By Kali Schumitz
Fairfax County Times
Thursday, September 30, 2010; VA17
Reston community leaders are coming together to develop a stronger support system that will allow senior citizens to remain in their homes after retirement.
The development of community-supported programs called "Villages," which allow neighbors to support each other by providing services such as transportation and home maintenance, is an ideal concept for the area, said Steve Gurney, publisher of the Guide to Retirement Living Sourcebook and a Reston resident.
Villages use volunteers to offer services that supplement those that governments, nonprofits and private businesses provide. Such organizations can range from an online network to connect neighbors, to a nonprofit coordinating volunteer services tailored to meet the needs of a small geographic area. In some cases, residents might pay an annual fee for the service.
The Aging in Reston group is trying to raise awareness of existing services and is conducting an online survey of residents' thoughts about aging in place, as it prepares to develop a Village model in Reston.
"Over 80 percent of the people that we surveyed have said that they feel that Reston is an elder-friendly community," Gurney said. "But when they dig deeper, there are some critical issues," including affordability, transportation and accessibility for people with mobility problems.
According to the U.S. Census Bureau's American Community Survey 2006-08, the most recent statistics available, about 6,000 of Reston's 53,679 residents are 65 or older. Of Fairfax County's 1 million or so residents, about 96,100 are senior citizens. The percentage of seniors in Reston and Fairfax County -- 11.2 and 9.6, respectively -- is below the national average of 12.6 percent.
Aging in Reston will conduct its first public forum Oct. 9. Through the forum, the group hopes to raise awareness about public services available to seniors and present four examples of Villages that would provide additional services.
"We want to point people in the right direction . . . and we also want to encourage them to think creatively about how they can remain here," Gurney said.
"We hope this event is just the beginning," said Patricia Williams, an event organizer. "Reston is so unique; we want to create whatever will work best for Reston."
One such Village exists in Fairfax County.
The nonprofit Mount Vernon at Home helps provide clients within a 14-square-mile service area in southeastern Fairfax County the assistance they need to age in place. Mount Vernon at Home's annual membership costs $550 for a single-person household and $800 for a household of two or more, according to http://mountvernonathome.org. The money in part pays for the upkeep of the group's office, along with the salary of an executive director and an office assistant.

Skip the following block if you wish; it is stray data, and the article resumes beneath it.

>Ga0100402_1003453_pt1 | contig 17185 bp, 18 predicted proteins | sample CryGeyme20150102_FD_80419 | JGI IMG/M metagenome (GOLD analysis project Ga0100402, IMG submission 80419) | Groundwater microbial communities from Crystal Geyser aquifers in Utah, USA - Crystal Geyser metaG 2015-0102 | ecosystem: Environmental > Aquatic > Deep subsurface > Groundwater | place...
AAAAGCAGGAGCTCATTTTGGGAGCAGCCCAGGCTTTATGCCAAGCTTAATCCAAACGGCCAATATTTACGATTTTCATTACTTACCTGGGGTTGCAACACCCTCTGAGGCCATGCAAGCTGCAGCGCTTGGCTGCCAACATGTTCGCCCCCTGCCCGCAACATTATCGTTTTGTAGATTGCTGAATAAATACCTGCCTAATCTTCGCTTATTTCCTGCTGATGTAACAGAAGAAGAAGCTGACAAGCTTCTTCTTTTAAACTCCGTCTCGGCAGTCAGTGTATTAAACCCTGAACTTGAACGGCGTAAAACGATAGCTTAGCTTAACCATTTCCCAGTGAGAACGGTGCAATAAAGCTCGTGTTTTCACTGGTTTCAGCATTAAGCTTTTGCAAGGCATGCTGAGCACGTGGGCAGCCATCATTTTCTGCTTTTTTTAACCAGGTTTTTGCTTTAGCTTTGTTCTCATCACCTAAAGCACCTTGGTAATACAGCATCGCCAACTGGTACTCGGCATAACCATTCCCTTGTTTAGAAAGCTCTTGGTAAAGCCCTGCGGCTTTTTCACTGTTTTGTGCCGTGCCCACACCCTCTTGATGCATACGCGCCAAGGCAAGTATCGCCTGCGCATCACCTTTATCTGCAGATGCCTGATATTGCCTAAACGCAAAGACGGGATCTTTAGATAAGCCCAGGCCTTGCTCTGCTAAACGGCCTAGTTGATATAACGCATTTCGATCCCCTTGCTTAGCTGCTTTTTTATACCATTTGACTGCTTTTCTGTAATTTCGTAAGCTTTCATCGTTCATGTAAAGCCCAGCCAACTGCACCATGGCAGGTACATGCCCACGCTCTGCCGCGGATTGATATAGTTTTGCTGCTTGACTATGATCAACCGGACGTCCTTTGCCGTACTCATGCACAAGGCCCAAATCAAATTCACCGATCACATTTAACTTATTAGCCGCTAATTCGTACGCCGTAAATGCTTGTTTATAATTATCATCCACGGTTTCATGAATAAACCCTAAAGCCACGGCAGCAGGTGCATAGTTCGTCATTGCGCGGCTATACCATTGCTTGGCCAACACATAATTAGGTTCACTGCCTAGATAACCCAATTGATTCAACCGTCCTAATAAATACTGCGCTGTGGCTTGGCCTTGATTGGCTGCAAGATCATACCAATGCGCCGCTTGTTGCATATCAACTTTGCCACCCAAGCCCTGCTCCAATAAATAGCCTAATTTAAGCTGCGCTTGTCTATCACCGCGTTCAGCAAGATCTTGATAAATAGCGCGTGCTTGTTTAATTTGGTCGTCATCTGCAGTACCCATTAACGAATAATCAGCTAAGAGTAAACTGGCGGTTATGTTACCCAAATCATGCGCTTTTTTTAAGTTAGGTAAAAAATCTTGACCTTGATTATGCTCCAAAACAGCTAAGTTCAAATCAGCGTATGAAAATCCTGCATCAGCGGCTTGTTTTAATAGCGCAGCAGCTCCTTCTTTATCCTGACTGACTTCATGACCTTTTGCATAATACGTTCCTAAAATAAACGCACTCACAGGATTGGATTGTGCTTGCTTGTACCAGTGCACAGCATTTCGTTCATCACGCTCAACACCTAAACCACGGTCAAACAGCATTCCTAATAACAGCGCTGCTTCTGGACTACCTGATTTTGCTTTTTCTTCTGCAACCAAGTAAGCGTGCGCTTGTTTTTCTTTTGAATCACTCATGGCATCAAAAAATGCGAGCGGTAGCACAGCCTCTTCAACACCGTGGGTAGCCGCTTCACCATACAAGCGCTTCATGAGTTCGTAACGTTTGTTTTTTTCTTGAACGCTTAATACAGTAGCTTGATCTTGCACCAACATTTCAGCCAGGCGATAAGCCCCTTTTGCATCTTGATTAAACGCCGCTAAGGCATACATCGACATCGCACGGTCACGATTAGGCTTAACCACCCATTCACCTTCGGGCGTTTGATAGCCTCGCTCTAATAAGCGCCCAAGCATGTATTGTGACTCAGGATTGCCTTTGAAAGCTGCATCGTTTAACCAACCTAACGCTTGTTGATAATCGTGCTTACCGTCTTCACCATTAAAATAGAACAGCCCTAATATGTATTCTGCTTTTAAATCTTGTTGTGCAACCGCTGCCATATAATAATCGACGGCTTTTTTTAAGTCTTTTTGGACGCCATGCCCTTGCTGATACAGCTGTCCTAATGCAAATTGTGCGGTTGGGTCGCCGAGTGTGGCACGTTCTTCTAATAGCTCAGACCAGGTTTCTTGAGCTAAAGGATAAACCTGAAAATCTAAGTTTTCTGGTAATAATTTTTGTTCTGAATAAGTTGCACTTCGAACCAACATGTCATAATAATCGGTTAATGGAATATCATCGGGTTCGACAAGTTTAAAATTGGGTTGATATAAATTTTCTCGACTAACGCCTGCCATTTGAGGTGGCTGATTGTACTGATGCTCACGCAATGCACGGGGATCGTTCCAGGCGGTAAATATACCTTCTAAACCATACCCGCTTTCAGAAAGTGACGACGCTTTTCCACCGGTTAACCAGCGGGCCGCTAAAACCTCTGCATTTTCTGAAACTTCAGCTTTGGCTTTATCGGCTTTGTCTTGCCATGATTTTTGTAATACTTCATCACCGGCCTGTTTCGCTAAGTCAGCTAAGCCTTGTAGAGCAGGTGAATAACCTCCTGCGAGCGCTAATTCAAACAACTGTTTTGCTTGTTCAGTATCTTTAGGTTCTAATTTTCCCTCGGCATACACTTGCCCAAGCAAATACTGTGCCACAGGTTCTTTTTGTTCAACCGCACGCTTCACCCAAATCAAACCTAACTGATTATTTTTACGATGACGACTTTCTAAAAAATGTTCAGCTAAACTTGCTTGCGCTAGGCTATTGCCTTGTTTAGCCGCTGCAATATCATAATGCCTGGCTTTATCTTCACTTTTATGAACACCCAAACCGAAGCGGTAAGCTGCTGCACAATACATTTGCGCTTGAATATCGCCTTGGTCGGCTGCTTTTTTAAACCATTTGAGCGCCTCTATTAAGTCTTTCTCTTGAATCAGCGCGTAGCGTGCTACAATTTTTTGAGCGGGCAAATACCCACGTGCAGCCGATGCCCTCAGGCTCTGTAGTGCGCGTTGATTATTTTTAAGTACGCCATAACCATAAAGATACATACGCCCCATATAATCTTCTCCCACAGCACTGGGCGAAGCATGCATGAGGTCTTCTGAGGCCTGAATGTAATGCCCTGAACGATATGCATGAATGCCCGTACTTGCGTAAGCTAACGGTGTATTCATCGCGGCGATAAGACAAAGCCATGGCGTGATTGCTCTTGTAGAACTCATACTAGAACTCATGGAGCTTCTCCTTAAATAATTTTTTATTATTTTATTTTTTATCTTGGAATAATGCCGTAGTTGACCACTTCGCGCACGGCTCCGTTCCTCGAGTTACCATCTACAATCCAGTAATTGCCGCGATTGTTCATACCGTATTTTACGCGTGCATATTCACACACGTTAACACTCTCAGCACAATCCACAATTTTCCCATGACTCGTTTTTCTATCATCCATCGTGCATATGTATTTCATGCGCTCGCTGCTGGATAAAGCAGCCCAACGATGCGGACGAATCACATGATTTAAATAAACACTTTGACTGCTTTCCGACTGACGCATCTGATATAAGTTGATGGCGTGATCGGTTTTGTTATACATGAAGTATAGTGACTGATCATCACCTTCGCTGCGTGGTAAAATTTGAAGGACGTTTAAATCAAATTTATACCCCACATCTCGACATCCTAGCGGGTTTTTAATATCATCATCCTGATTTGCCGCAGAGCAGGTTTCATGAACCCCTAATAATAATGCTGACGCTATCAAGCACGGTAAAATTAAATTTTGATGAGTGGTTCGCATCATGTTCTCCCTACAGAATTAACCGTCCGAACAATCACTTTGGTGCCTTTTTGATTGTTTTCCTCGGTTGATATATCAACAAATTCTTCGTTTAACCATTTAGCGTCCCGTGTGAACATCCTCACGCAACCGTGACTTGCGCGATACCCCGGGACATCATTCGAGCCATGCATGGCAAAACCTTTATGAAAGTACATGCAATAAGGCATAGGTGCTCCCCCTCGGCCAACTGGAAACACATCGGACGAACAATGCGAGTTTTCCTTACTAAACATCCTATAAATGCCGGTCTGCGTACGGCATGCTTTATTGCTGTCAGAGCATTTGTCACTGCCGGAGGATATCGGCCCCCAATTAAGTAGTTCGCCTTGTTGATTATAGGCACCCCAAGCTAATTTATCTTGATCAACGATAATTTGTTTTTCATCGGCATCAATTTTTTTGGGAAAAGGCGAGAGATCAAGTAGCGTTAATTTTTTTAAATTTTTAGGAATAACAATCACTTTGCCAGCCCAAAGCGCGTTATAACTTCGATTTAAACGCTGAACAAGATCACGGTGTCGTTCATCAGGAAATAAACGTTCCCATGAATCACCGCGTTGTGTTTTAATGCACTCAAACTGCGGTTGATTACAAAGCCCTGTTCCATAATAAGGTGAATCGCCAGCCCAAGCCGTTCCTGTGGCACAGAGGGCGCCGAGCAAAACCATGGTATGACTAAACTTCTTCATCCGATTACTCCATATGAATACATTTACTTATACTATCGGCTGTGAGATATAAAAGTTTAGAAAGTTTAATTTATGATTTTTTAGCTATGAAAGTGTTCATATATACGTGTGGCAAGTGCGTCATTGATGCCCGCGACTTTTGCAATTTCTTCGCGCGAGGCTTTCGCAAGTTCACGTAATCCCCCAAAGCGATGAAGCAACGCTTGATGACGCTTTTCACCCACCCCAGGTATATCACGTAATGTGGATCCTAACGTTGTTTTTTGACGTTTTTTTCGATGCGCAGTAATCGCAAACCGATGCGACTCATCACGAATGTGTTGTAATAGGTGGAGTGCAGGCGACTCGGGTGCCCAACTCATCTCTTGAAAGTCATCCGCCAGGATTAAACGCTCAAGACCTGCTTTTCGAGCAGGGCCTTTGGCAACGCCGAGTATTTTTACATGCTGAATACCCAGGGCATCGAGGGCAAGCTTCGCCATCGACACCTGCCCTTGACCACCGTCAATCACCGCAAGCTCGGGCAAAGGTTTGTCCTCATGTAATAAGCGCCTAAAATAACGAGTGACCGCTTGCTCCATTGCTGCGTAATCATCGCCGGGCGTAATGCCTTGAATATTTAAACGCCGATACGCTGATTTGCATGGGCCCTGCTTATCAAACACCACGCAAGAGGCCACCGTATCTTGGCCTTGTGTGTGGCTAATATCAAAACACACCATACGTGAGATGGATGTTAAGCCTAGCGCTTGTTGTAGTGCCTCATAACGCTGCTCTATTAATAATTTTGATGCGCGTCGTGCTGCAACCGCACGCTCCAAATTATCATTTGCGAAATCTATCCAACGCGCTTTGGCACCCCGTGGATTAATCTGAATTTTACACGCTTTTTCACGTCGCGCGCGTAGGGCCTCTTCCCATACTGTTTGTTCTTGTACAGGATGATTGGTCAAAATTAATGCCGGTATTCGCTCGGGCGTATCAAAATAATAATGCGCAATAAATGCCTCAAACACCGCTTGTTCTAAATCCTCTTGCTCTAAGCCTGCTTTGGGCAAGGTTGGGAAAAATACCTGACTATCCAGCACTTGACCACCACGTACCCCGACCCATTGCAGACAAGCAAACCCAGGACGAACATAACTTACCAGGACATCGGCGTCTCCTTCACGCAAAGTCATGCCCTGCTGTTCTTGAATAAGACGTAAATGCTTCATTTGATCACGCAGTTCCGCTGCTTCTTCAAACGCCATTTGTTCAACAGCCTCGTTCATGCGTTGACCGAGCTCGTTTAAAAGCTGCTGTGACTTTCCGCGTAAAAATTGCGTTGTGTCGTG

Mount Vernon at Home uses volunteers to help its 131 members with services such as transportation to doctor appointments, stores and social events. Volunteers also have helped deliver a hot Christmas dinner and solve computer problems. The nonprofit offers referrals for services it does not provide.
The organization provides social programs, such as trips to the theater or lunch groups. In suburban settings, losing the ability to drive can lead people to become isolated, Gurney said.
"If you lose your ability to drive, you can become extremely isolated in your suburban home, and solutions that can help with that are going to be very important," he said.
Aging in place requires a "three-legged stool" -- appropriate housing, supportive services and social programs, said Jeff Reed, executive director of Mount Vernon at Home. "This is not just about staying in your home; it's about staying connected to the community," Reed said.
As baby boomers age, that solution won't necessarily be building more senior centers, Williams said. Many people prefer to connect in other ways, she said, and more often use the Internet to find their affinity groups.
Supporters of aging in place say it is better for all involved to ensure that people are able to stay in their communities after retirement, although not necessarily in the larger homes in which they raised their families.
For example, seniors tend to have more disposable income and require fewer government services, Reed said. In addition, the resources a Village provides also can be beneficial to younger people, Gurney said.
"Having resources and a community that can support you is fantastic for all of us," Gurney said.